Exceptional Preservation and Bias in the Fossil Record

dc.contributor.authorHawkins, Andrew Donalden
dc.contributor.committeechairXiao, Shuhaien
dc.contributor.committeememberRomans, Brian W.en
dc.contributor.committeememberKowalewski, Michalen
dc.contributor.committeememberGill, Benjamin C.en
dc.contributor.departmentGeosciencesen
dc.date.accessioned2019-06-05T06:00:35Zen
dc.date.available2019-06-05T06:00:35Zen
dc.date.issued2017-12-11en
dc.description.abstractThe three projects described herein focus on two instances of exceptional preservation and on potential source of bias in the fossil record. The occurrence of exceptionally preserved fossil assemblages and the existence of systematic bias in the fossil record from a variety of sources represent opposing forces acting on the information quality of the fossil record. Exceptionally preserved assemblages capture features of anatomy and components of assemblages not normally recorded in the fossil record. Systematic biases affecting the fossil record do the opposite, skewing our perception of patterns of diversity, the relative dominance of clades and changes in ecosystems through time. Chapter one presents the results of an analog modeling analysis to assess whether and how a newly proposed potential mechanism, the preferential sampling of larger specimens during fossil sampling due to the greater likelihood of larger specimens being intersected by a fracture surface, contributes to the lithification bias. Chapters two and three focus on the exceptionally preserved vermiform fossils from the Winneshiek Lagerstätte in northeastern Iowa and microfossils from the Doushantuo Formation of South China, respectively. Chapter two aims at resolving the identity of the Winneshiek vermiform fossils and presents evidence that these structures represent phosphatized bromalites, an ichnologic category that includes coprolites and cololites. Chapter three presents a biostratigraphy study of exceptionally preserved microfossils at three sections of the Doushantuo Formation in South China. Acanthomorphic acritarchs represent a promising tool for subdivision and correlation of the Doushantuo Formation of South China and Ediacaran strata around the world. However, the occurrence of acanthomorphic acritarchs within the Doushantuo Formation is controlled by the availability of early diagenetic chert nodules that host microfossils such as acanthomorphic acritarchs. One of these sections contains the rare occurrence of early diagenetic cherts in an upper slope section. This new biostratigraphic data adds to the growing body of integrated chemostratigraphic and biostratigraphic data from the Doushantuo Formation. By understanding both exceptional preservation and sources of bias in the fossil record it is possible to separate artifact and noise from the true signal of the history of life.en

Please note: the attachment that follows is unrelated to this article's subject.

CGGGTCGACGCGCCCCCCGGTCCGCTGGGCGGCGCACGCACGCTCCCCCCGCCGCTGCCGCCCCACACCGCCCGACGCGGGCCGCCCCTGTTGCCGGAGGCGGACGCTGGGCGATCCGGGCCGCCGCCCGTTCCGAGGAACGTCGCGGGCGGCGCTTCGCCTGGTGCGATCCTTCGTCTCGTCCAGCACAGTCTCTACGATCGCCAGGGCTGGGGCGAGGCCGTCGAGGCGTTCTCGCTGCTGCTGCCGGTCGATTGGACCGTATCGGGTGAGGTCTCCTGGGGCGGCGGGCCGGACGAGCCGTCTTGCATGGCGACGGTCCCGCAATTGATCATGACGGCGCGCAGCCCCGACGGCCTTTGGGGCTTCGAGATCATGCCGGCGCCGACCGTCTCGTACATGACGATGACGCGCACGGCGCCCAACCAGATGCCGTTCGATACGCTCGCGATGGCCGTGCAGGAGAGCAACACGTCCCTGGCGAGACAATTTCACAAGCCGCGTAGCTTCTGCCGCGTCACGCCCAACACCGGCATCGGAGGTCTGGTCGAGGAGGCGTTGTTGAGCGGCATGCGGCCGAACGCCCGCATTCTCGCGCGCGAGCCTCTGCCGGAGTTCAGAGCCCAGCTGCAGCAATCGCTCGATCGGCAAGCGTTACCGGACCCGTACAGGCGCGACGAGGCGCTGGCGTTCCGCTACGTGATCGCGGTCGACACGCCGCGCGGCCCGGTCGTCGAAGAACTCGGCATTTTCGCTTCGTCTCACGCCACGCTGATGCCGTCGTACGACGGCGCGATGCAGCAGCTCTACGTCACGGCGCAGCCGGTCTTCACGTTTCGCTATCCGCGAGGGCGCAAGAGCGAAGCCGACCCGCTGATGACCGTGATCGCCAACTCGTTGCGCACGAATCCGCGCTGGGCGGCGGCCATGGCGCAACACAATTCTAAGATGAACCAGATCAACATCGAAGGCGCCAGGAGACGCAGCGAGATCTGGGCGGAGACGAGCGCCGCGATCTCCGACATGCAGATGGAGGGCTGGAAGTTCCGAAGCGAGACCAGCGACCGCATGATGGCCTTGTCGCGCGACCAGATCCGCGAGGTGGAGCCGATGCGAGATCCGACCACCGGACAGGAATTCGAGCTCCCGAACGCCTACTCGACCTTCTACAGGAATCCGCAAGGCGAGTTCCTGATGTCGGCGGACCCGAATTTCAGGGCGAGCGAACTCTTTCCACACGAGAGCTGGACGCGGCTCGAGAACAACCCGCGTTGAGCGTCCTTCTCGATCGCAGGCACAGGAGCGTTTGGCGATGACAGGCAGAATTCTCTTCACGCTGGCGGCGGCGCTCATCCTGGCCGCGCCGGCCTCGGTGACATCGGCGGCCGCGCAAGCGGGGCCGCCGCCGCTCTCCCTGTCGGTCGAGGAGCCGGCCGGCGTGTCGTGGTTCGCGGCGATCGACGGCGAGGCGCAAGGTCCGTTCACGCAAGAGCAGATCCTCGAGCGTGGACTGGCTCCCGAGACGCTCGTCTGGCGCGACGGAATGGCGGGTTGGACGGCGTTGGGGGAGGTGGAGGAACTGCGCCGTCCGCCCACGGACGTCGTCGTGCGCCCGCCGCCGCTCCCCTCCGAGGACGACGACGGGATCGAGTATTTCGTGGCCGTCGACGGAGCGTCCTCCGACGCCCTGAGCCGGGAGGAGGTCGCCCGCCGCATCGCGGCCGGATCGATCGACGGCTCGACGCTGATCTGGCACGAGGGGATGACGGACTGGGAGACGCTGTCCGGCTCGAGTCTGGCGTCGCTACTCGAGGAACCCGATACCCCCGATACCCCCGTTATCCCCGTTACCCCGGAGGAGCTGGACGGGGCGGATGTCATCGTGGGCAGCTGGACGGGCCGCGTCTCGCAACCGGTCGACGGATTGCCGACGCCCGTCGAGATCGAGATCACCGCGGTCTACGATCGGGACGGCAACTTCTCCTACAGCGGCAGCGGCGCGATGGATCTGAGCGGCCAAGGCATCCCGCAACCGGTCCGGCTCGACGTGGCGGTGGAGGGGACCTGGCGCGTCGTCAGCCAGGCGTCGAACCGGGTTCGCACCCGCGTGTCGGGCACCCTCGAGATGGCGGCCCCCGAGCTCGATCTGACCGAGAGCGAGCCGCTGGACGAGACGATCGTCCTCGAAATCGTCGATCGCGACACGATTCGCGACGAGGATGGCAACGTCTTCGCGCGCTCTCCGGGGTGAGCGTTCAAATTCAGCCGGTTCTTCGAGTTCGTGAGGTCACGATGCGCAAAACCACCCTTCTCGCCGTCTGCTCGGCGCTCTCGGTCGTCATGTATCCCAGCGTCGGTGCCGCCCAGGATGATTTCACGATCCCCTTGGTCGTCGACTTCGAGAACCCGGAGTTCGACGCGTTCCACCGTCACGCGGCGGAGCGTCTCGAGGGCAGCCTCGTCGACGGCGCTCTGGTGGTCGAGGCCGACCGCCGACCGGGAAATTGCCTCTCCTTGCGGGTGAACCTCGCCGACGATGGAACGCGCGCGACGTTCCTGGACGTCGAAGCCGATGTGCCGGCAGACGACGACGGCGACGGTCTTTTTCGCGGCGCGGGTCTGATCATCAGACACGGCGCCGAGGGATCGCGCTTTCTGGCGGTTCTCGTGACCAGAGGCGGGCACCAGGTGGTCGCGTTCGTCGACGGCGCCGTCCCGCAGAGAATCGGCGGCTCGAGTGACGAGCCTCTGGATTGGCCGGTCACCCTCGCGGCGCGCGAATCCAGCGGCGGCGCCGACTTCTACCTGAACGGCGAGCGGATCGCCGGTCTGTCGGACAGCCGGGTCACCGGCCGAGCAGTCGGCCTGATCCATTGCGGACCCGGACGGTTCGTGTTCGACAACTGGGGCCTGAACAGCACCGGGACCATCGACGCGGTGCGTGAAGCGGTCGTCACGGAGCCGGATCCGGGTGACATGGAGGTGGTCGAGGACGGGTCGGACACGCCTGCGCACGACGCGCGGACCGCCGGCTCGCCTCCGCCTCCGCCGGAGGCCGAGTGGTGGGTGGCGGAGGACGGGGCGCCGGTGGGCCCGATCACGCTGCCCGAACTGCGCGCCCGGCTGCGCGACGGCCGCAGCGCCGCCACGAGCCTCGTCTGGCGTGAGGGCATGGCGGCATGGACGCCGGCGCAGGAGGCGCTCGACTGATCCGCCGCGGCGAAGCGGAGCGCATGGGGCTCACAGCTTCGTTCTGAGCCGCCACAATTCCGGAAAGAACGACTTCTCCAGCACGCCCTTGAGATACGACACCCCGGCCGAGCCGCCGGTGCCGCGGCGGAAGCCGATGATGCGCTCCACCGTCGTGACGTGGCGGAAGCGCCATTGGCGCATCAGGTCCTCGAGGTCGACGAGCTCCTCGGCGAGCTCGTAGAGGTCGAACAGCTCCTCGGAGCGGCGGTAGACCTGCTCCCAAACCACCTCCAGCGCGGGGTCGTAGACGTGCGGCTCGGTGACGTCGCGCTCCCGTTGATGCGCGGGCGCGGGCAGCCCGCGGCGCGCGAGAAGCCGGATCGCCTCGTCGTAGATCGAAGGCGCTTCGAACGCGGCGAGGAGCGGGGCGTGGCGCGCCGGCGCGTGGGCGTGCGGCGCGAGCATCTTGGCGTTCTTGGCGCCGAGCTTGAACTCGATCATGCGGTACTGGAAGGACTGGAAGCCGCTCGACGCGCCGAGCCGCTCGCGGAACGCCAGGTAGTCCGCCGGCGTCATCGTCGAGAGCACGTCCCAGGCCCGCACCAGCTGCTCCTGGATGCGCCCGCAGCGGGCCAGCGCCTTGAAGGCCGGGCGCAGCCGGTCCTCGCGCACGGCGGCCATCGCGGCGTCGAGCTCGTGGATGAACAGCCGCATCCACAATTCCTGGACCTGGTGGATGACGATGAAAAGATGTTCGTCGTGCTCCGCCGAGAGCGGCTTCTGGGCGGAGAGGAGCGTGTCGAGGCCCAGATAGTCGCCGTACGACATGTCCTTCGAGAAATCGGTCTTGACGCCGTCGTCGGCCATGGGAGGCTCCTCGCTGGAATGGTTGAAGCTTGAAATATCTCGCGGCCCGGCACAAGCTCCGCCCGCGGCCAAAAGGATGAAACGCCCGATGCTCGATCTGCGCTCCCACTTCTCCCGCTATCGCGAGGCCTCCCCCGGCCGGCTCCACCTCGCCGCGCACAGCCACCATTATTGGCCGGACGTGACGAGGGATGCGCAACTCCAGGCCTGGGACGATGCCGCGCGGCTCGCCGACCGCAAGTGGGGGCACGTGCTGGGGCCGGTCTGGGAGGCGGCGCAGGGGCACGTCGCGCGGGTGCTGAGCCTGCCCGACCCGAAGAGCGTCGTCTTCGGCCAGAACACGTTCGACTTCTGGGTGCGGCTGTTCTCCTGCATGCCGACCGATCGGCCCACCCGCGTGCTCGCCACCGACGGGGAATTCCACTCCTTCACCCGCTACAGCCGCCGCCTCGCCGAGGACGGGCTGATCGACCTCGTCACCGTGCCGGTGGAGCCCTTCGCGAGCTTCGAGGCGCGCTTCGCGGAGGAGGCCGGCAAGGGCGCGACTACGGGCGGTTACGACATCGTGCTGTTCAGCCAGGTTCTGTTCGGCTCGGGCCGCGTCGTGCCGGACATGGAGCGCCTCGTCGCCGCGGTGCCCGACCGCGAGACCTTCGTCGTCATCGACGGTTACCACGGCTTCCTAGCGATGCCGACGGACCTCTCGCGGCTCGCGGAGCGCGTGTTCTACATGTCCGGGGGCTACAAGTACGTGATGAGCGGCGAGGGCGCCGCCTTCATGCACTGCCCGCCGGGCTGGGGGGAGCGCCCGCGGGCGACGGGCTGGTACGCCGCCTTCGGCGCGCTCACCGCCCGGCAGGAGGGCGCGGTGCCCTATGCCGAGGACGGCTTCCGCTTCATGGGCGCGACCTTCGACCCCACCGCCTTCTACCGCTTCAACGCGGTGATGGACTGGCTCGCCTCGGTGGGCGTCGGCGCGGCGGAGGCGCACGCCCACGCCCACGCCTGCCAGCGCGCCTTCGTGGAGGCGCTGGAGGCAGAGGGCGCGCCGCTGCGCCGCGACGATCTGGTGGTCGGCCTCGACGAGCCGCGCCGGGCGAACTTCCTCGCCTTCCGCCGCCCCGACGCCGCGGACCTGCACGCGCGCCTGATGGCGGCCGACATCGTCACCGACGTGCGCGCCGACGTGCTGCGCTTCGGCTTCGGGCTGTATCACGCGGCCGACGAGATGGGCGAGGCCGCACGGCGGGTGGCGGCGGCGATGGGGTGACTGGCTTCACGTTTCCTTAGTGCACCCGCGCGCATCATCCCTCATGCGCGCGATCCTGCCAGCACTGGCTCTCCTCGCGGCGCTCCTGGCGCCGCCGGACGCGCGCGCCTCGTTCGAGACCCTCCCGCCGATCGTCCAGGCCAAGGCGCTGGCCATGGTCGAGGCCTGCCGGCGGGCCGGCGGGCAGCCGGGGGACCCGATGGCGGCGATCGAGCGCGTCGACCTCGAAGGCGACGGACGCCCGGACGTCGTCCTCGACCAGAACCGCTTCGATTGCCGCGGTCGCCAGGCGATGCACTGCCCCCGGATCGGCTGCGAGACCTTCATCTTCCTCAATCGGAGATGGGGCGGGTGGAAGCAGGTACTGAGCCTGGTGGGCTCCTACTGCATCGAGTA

dc.description.degreePHDen
dc.format.mediumETDen
dc.identifier.othervt_gsexam:13003en
dc.identifier.urihttp://hdl.handle.net/10919/89751en
dc.publisherVirginia Techen
dc.rightsIn Copyrighten
dc.rights.urihttp://rightsstatements.org/vocab/InC/1.0/en
dc.subjectDoushantuo Formationen
dc.subjectWinneshieken
dc.subjectLagerstätteen
dc.subjectlithification biasen
dc.titleExceptional Preservation and Bias in the Fossil Recorden
dc.typeDissertationen
thesis.degree.disciplineGeosciencesen
thesis.degree.grantorVirginia Polytechnic Institute and State Universityen
thesis.degree.leveldoctoralen
thesis.degree.namePHDen
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